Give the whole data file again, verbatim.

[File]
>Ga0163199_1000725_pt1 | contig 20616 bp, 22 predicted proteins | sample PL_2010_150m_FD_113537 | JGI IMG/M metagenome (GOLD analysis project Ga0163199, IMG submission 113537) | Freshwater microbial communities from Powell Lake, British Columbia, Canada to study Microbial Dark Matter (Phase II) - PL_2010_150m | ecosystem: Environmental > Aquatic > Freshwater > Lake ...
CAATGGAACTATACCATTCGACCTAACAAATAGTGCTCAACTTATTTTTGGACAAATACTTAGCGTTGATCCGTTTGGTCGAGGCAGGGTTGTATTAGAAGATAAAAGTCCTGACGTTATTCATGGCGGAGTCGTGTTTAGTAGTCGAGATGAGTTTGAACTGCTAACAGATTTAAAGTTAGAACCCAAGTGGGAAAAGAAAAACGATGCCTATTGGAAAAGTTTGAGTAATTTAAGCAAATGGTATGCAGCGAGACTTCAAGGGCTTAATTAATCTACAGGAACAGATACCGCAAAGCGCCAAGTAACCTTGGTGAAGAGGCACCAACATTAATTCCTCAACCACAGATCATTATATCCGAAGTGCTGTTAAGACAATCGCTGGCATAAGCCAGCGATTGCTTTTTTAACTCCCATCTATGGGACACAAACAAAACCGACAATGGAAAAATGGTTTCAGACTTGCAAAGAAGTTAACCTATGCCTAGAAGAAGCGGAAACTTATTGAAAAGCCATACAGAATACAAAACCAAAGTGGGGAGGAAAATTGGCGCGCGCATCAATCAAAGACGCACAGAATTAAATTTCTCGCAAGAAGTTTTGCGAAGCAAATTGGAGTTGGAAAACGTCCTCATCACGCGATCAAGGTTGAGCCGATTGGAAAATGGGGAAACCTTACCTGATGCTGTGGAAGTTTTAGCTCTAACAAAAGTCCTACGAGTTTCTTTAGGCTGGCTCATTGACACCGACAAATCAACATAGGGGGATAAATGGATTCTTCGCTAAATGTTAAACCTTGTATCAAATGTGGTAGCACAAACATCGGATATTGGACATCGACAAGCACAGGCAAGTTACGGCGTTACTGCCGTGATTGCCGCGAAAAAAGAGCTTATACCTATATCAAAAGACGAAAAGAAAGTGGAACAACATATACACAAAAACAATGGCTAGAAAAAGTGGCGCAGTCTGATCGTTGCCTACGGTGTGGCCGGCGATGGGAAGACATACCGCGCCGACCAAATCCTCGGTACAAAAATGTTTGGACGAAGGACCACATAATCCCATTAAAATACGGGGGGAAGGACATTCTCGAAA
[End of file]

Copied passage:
>Ga0163199_1000725_pt1 | contig 20616 bp, 22 predicted proteins | sample PL_2010_150m_FD_113537 | JGI IMG/M metagenome (GOLD analysis project Ga0163199, IMG submission 113537) | Freshwater microbial communities from Powell Lake, British Columbia, Canada to study Microbial Dark Matter (Phase II) - PL_2010_150m | ecosystem: Environmental > Aquatic > Freshwater > Lake ...
CAATGGAACTATACCATTCGACCTAACAAATAGTGCTCAACTTATTTTTGGACAAATACTTAGCGTTGATCCGTTTGGTCGAGGCAGGGTTGTATTAGAAGATAAAAGTCCTGACGTTATTCATGGCGGAGTCGTGTTTAGTAGTCGAGATGAGTTTGAACTGCTAACAGATTTAAAGTTAGAACCCAAGTGGGAAAAGAAAAACGATGCCTATTGGAAAAGTTTGAGTAATTTAAGCAAATGGTATGCAGCGAGACTTCAAGGGCTTAATTAATCTACAGGAACAGATACCGCAAAGCGCCAAGTAACCTTGGTGAAGAGGCACCAACATTAATTCCTCAACCACAGATCATTATATCCGAAGTGCTGTTAAGACAATCGCTGGCATAAGCCAGCGATTGCTTTTTTAACTCCCATCTATGGGACACAAACAAAACCGACAATGGAAAAATGGTTTCAGACTTGCAAAGAAGTTAACCTATGCCTAGAAGAAGCGGAAACTTATTGAAAAGCCATACAGAATACAAAACCAAAGTGGGGAGGAAAATTGGCGCGCGCATCAATCAAAGACGCACAGAATTAAATTTCTCGCAAGAAGTTTTGCGAAGCAAATTGGAGTTGGAAAACGTCCTCATCACGCGATCAAGGTTGAGCCGATTGGAAAATGGGGAAACCTTACCTGATGCTGTGGAAGTTTTAGCTCTAACAAAAGTCCTACGAGTTTCTTTAGGCTGGCTCATTGACACCGACAAATCAACATAGGGGGATAAATGGATTCTTCGCTAAATGTTAAACCTTGTATCAAATGTGGTAGCACAAACATCGGATATTGGACATCGACAAGCACAGGCAAGTTACGGCGTTACTGCCGTGATTGCCGCGAAAAAAGAGCTTATACCTATATCAAAAGACGAAAAGAAAGTGGAACAACATATACACAAAAACAATGGCTAGAAAAAGTGGCGCAGTCTGATCGTTGCCTACGGTGTGGCCGGCGATGGGAAGACATACCGCGCCGACCAAATCCTCGGTACAAAAATGTTTGGACGAAGGACCACATAATCCCATTAAAATACGGGGGGAAGGACATTCTCGAAA